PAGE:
# Odds of Bankruptcy Flipping a Weighted Coin Infinity Times

A random tangent I have been thinking about, please be gentle I am not a mathematician:

Imagine a coin toss where Heads means we win a coin and Tails means we lose a coin. We start with 1 coin and cannot go negative (i.e. if we flip a Tails on the first try, we lose and it's game over).

The coin is weighted so that it flips Tails with a probability of a. If a = 0, the probability of bankruptcy is 0%. At some value between 0 and 1, the probability of bankruptcy approaches 100%. For what value of a does this probability cross 50%?

So I drew a graph of the outcomes for three flips of a coin with a = 0.4:

       1
(0.4) / \ (0.6)
0   2
(0.4) / \ (0.6)
1   3
/ \ / \
0   2   4

First Flip: P(0) = 40%, P(2) = 60%
Second Flip: P(0) = 40%, P(1) = 24%, P(3) = 36%
Third Flip: P(0) = 49.6%, P(2) = 28.8%, P(4) = 21.6%


The first thing I noticed is the probability of bankruptcy on evened-numbered flips (e.g. flip #2, flip #4, ...) does not increase. So you have a 40% of busting on the first hand, the probability remains unchanged on the second flip.

I attempted to try and solve this problem in a closed form solution shown below (sorry it's a picture, I don't know LaTeX...).

For a = 1/2, I got a P(0) = 2/3. Obviously this is wrong because for a equally weighted coin, we would expect that playing infinitely long, you would succumb to gambler's ruin pretty quick.

So again restating the original question: How weighted does the coin have to be in our favor that after playing for an arbitrarily long amount of time, our odds of bankruptcy approaches 50%? Is this a problem that can be solved in closed form? Also if you can point out the fallacies in my attempt, I greatly appreciate it.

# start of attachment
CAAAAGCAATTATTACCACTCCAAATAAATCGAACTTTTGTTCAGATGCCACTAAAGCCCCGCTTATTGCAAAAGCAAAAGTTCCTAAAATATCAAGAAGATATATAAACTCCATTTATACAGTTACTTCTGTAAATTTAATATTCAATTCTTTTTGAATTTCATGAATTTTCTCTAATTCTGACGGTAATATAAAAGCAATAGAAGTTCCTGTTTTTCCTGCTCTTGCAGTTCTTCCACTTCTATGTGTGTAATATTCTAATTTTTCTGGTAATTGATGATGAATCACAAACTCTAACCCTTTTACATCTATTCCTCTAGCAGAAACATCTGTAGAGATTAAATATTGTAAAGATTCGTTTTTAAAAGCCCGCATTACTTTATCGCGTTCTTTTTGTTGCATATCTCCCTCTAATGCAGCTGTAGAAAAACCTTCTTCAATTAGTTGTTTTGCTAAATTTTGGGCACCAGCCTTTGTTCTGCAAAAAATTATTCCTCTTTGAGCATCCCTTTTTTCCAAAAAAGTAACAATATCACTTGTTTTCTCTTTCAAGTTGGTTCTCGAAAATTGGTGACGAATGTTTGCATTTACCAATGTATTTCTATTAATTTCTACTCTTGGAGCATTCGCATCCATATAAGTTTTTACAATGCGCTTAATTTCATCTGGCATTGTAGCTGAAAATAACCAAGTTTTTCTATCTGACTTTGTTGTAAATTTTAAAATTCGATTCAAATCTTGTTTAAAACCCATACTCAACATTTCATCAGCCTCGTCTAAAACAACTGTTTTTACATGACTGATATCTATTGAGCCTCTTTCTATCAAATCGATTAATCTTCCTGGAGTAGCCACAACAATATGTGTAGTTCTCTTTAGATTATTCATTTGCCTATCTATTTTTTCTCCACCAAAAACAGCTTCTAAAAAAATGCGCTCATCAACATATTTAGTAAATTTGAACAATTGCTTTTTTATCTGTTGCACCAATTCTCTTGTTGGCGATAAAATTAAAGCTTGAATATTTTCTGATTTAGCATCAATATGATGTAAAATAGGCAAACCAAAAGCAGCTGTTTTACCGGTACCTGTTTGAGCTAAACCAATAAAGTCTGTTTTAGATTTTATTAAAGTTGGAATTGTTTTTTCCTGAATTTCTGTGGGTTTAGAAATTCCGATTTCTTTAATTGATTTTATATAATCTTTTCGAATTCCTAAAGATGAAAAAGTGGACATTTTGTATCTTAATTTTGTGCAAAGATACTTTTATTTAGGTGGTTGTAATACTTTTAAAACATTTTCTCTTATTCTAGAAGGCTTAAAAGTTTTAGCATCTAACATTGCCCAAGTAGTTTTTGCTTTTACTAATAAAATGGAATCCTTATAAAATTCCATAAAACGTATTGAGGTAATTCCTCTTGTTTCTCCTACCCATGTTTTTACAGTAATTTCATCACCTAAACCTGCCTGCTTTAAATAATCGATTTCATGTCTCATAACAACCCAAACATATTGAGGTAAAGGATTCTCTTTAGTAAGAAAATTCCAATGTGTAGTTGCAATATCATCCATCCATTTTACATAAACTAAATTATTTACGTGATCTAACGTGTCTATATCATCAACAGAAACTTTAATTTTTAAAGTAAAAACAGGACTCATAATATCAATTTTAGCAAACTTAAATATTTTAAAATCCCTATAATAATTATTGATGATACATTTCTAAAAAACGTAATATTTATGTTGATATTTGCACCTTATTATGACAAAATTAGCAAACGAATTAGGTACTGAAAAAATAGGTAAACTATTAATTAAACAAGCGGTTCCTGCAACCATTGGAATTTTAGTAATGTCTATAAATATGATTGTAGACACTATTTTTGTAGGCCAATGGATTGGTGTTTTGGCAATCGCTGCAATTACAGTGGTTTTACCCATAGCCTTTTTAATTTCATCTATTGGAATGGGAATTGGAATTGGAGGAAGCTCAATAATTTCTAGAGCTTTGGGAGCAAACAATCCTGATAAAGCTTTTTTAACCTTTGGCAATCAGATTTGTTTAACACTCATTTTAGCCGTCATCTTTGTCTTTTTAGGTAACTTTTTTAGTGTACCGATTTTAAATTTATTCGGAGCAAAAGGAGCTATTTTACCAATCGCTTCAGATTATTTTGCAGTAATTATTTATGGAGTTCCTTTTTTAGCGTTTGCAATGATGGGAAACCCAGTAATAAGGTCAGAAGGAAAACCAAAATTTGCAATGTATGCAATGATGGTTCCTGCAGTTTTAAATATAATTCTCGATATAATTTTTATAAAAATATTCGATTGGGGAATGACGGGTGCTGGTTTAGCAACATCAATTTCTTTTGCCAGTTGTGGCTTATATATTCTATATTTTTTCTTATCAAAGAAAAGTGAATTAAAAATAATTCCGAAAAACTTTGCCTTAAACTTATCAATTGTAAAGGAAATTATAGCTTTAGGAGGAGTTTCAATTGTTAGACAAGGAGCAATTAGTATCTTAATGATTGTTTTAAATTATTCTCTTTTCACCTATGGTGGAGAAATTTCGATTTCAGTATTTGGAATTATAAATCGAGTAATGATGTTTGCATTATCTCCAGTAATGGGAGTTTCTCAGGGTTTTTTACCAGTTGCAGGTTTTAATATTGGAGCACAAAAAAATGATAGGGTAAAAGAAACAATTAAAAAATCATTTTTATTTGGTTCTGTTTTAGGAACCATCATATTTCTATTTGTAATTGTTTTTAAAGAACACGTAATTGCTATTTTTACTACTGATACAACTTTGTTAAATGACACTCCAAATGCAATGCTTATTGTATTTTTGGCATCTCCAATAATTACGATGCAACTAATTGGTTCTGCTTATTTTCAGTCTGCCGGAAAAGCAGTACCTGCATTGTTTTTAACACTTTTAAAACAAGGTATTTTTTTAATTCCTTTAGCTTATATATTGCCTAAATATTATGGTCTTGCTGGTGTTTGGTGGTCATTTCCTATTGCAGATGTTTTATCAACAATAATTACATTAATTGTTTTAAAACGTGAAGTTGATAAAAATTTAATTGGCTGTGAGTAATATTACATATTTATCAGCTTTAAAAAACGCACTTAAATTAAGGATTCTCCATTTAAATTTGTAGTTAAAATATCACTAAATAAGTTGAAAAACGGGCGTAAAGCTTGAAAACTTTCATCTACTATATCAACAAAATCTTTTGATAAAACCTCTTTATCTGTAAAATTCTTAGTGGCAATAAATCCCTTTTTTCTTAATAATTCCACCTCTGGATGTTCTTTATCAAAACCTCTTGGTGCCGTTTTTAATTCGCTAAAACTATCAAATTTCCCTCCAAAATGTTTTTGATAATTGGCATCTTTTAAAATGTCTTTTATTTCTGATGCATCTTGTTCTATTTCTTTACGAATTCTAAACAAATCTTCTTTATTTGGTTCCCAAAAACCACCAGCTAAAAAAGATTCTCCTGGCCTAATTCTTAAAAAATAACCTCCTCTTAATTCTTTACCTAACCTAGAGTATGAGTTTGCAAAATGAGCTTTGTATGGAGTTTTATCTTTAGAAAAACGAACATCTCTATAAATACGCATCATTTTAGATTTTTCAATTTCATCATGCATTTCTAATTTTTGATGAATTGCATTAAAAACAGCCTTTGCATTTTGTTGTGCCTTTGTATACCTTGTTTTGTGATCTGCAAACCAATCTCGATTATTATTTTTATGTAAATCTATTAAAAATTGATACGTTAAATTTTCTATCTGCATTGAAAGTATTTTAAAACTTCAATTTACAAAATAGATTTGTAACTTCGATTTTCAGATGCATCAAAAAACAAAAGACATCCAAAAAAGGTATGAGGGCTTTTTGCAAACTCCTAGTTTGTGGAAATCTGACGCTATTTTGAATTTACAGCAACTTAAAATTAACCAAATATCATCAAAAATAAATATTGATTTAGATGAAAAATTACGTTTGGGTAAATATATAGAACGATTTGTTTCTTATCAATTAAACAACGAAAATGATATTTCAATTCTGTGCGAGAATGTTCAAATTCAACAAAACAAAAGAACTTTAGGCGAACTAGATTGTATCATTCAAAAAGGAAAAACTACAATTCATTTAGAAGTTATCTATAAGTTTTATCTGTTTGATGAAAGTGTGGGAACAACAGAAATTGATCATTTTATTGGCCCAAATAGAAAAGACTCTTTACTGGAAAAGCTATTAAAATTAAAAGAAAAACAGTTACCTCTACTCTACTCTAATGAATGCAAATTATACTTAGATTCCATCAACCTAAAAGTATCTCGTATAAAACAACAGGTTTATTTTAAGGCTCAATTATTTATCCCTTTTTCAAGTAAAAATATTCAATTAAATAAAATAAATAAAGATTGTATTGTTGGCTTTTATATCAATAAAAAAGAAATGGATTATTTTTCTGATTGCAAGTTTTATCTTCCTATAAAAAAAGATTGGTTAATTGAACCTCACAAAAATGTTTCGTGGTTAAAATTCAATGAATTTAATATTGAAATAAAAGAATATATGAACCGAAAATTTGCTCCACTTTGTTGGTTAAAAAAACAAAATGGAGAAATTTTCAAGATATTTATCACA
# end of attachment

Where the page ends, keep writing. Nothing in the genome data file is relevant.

• Martingale theory is closely related to this topic. Your coin tosses can be modeled using biased random walk. Afterwards you use the de Moivre's martingale and then using the optional sampling theorem you can derive probabilities for going bankrupt before reaching some winning value Commented Dec 21, 2018 at 4:16
• Why is the probability of bankruptcy a continuous function of $a$? The probability of bankruptcy may be $100\%$ for all $a$ except $a=0$. Commented Dec 21, 2018 at 4:24
• Possible duplicate of Hitting probability of biased random walk on the integer line Commented Dec 21, 2018 at 6:48
• True, will delete my answer. Commented Dec 21, 2018 at 7:22

Here's a combinatorics way of doing the problem. Suppose $$p$$ is the probability of losing on any given flip.
Then the total probability of ruin is given by $$\sum_{n=0}^{\infty}C_np^{n+1}(1-p)^n$$ where $$C_n$$ counts the number of sequences of wins and losses on flips such that you lose your last coin on exactly turn $$2n+1$$.
This sort of restricted random walk shows up everywhere in combinatorics and the count $$C_n$$ is known as the Catalan numbers, with formulas such as $$C_n=\frac{1}{2n+1}\binom{2n}{n}=\binom{2n}{n}-\binom{2n}{n+1}$$.
In particular (see this link for a proof), we know the generating function for the Catalan numbers, that is to say $$g_C(x)=\sum_{n=0}^{\infty}C_nx^n=\frac{1-\sqrt{1-4x}}{2x}\text{.}$$
Now we can just simplify the probability of ruin as $$\sum_{n=0}^{\infty}C_np^{n+1}(1-p)^n=pg_C\bigl(p(1-p)\bigr)=p\frac{1-\sqrt{1-4p(1-p)}}{2p(1-p)}=\frac{1-\left|2p-1\right|}{2(1-p)}=\begin{cases}1&p\geq\frac{1}{2}\\\frac{p}{1-p}&p\leq\frac{1}{2}\end{cases}\text{,}$$ where gambler's ruin manifests in the absolute value.
If specifically solving for $$\Pr($$ruin$$)=\frac{1}{2}$$, $$p=\frac{1}{3}$$.